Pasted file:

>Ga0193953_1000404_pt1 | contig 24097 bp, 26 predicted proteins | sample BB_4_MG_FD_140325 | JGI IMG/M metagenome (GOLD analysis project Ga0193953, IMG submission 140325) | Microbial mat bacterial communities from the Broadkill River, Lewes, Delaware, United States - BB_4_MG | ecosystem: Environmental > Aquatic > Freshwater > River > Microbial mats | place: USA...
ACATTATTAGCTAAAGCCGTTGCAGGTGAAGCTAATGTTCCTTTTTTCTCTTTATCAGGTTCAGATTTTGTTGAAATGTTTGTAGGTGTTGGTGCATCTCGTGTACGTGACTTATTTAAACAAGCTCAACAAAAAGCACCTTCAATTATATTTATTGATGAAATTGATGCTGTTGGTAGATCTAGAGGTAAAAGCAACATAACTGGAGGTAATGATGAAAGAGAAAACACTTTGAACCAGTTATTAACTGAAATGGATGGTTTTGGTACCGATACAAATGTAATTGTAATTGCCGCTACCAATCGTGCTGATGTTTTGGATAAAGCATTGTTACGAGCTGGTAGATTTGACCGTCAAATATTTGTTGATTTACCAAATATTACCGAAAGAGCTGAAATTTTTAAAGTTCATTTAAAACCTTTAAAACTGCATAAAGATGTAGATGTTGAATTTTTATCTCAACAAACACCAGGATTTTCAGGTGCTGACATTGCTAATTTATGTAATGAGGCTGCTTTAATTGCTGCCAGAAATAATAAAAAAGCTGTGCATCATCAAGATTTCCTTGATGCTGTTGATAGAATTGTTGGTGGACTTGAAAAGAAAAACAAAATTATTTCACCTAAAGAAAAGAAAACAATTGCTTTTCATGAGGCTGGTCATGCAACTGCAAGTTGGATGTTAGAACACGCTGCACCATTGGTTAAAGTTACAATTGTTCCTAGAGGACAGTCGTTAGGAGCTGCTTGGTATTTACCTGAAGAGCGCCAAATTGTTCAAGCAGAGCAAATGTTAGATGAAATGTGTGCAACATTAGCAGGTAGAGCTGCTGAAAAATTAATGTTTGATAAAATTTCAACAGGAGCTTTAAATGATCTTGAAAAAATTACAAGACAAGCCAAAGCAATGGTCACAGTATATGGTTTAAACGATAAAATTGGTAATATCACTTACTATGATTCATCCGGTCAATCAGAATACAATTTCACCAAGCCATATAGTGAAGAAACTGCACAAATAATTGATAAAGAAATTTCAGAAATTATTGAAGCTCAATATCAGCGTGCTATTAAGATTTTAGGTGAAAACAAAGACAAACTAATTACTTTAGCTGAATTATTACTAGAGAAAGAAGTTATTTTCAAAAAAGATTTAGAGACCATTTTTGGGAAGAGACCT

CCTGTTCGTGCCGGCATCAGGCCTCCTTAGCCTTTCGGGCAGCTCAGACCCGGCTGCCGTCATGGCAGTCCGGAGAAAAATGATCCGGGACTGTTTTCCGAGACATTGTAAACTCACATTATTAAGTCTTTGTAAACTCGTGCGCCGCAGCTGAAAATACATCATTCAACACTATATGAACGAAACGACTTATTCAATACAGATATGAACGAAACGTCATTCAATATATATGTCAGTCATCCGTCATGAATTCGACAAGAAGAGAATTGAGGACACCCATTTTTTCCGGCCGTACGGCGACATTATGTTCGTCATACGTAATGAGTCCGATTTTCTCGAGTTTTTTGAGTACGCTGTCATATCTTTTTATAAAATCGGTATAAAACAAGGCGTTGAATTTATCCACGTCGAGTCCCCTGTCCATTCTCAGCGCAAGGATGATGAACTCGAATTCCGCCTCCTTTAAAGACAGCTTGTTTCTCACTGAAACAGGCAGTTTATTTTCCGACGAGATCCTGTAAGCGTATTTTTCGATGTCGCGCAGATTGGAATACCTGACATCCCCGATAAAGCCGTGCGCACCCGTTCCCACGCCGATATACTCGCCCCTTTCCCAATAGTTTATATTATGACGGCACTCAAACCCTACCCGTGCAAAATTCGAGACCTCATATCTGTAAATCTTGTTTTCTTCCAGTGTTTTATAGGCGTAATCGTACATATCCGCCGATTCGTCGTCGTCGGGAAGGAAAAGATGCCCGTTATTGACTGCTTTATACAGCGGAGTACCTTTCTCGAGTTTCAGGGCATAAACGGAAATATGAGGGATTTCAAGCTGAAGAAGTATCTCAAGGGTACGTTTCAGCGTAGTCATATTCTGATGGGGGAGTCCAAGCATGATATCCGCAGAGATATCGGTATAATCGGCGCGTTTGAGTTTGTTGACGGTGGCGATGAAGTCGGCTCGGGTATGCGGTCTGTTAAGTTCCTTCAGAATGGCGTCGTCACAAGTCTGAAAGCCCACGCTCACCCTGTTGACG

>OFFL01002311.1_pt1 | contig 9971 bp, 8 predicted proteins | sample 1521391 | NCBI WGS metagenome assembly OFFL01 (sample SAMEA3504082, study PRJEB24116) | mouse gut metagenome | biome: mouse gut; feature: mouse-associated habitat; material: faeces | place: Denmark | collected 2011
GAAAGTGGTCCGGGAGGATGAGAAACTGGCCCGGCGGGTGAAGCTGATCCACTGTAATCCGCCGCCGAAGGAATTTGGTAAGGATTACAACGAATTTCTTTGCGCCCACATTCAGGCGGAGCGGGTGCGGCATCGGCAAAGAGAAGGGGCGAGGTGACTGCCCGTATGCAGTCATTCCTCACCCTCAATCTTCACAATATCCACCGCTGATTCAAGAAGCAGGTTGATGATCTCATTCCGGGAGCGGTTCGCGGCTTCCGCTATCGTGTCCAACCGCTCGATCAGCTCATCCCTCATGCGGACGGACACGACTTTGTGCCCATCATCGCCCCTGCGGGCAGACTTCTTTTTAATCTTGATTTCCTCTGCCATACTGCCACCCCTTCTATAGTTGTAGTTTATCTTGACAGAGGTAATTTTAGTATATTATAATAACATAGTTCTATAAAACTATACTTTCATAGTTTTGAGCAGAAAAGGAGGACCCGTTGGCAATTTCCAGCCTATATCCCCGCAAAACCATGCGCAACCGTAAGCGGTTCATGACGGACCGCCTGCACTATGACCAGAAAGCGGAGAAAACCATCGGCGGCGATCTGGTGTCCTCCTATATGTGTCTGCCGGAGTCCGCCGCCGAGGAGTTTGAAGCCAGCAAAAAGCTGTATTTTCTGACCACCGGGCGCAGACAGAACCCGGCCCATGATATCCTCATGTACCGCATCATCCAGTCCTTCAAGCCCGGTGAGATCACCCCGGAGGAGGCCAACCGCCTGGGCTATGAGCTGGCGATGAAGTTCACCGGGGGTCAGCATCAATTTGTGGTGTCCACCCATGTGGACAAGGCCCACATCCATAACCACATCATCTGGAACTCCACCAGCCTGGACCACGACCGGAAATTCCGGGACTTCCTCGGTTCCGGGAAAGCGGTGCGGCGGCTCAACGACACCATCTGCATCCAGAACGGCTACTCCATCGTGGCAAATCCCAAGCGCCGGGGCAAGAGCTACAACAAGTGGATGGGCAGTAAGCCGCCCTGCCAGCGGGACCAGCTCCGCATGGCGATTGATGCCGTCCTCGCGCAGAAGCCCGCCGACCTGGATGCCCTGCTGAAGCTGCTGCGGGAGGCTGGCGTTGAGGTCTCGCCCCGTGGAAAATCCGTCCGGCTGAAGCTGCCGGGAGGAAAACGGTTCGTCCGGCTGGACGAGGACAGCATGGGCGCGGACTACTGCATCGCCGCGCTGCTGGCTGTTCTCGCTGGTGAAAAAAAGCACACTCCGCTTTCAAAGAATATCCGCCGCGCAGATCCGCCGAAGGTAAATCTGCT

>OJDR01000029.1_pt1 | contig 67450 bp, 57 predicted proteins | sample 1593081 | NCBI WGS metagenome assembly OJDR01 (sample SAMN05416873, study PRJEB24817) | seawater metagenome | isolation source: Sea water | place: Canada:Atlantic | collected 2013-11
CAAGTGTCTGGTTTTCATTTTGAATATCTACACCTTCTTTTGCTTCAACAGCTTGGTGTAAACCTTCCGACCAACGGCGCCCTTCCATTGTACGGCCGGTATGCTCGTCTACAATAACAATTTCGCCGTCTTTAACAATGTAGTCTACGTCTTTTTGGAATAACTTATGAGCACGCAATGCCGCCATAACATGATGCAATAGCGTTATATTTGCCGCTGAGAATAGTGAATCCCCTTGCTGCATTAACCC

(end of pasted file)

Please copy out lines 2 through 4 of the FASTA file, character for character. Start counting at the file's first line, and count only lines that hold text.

ACATTATTAGCTAAAGCCGTTGCAGGTGAAGCTAATGTTCCTTTTTTCTCTTTATCAGGTTCAGATTTTGTTGAAATGTTTGTAGGTGTTGGTGCATCTCGTGTACGTGACTTATTTAAACAAGCTCAACAAAAAGCACCTTCAATTATATTTATTGATGAAATTGATGCTGTTGGTAGATCTAGAGGTAAAAGCAACATAACTGGAGGTAATGATGAAAGAGAAAACACTTTGAACCAGTTATTAACTGAAATGGATGGTTTTGGTACCGATACAAATGTAATTGTAATTGCCGCTACCAATCGTGCTGATGTTTTGGATAAAGCATTGTTACGAGCTGGTAGATTTGACCGTCAAATATTTGTTGATTTACCAAATATTACCGAAAGAGCTGAAATTTTTAAAGTTCATTTAAAACCTTTAAAACTGCATAAAGATGTAGATGTTGAATTTTTATCTCAACAAACACCAGGATTTTCAGGTGCTGACATTGCTAATTTATGTAATGAGGCTGCTTTAATTGCTGCCAGAAATAATAAAAAAGCTGTGCATCATCAAGATTTCCTTGATGCTGTTGATAGAATTGTTGGTGGACTTGAAAAGAAAAACAAAATTATTTCACCTAAAGAAAAGAAAACAATTGCTTTTCATGAGGCTGGTCATGCAACTGCAAGTTGGATGTTAGAACACGCTGCACCATTGGTTAAAGTTACAATTGTTCCTAGAGGACAGTCGTTAGGAGCTGCTTGGTATTTACCTGAAGAGCGCCAAATTGTTCAAGCAGAGCAAATGTTAGATGAAATGTGTGCAACATTAGCAGGTAGAGCTGCTGAAAAATTAATGTTTGATAAAATTTCAACAGGAGCTTTAAATGATCTTGAAAAAATTACAAGACAAGCCAAAGCAATGGTCACAGTATATGGTTTAAACGATAAAATTGGTAATATCACTTACTATGATTCATCCGGTCAATCAGAATACAATTTCACCAAGCCATATAGTGAAGAAACTGCACAAATAATTGATAAAGAAATTTCAGAAATTATTGAAGCTCAATATCAGCGTGCTATTAAGATTTTAGGTGAAAACAAAGACAAACTAATTACTTTAGCTGAATTATTACTAGAGAAAGAAGTTATTTTCAAAAAAGATTTAGAGACCATTTTTGGGAAGAGACCT

CCTGTTCGTGCCGGCATCAGGCCTCCTTAGCCTTTCGGGCAGCTCAGACCCGGCTGCCGTCATGGCAGTCCGGAGAAAAATGATCCGGGACTGTTTTCCGAGACATTGTAAACTCACATTATTAAGTCTTTGTAAACTCGTGCGCCGCAGCTGAAAATACATCATTCAACACTATATGAACGAAACGACTTATTCAATACAGATATGAACGAAACGTCATTCAATATATATGTCAGTCATCCGTCATGAATTCGACAAGAAGAGAATTGAGGACACCCATTTTTTCCGGCCGTACGGCGACATTATGTTCGTCATACGTAATGAGTCCGATTTTCTCGAGTTTTTTGAGTACGCTGTCATATCTTTTTATAAAATCGGTATAAAACAAGGCGTTGAATTTATCCACGTCGAGTCCCCTGTCCATTCTCAGCGCAAGGATGATGAACTCGAATTCCGCCTCCTTTAAAGACAGCTTGTTTCTCACTGAAACAGGCAGTTTATTTTCCGACGAGATCCTGTAAGCGTATTTTTCGATGTCGCGCAGATTGGAATACCTGACATCCCCGATAAAGCCGTGCGCACCCGTTCCCACGCCGATATACTCGCCCCTTTCCCAATAGTTTATATTATGACGGCACTCAAACCCTACCCGTGCAAAATTCGAGACCTCATATCTGTAAATCTTGTTTTCTTCCAGTGTTTTATAGGCGTAATCGTACATATCCGCCGATTCGTCGTCGTCGGGAAGGAAAAGATGCCCGTTATTGACTGCTTTATACAGCGGAGTACCTTTCTCGAGTTTCAGGGCATAAACGGAAATATGAGGGATTTCAAGCTGAAGAAGTATCTCAAGGGTACGTTTCAGCGTAGTCATATTCTGATGGGGGAGTCCAAGCATGATATCCGCAGAGATATCGGTATAATCGGCGCGTTTGAGTTTGTTGACGGTGGCGATGAAGTCGGCTCGGGTATGCGGTCTGTTAAGTTCCTTCAGAATGGCGTCGTCACAAGTCTGAAAGCCCACGCTCACCCTGTTGACG

>OFFL01002311.1_pt1 | contig 9971 bp, 8 predicted proteins | sample 1521391 | NCBI WGS metagenome assembly OFFL01 (sample SAMEA3504082, study PRJEB24116) | mouse gut metagenome | biome: mouse gut; feature: mouse-associated habitat; material: faeces | place: Denmark | collected 2011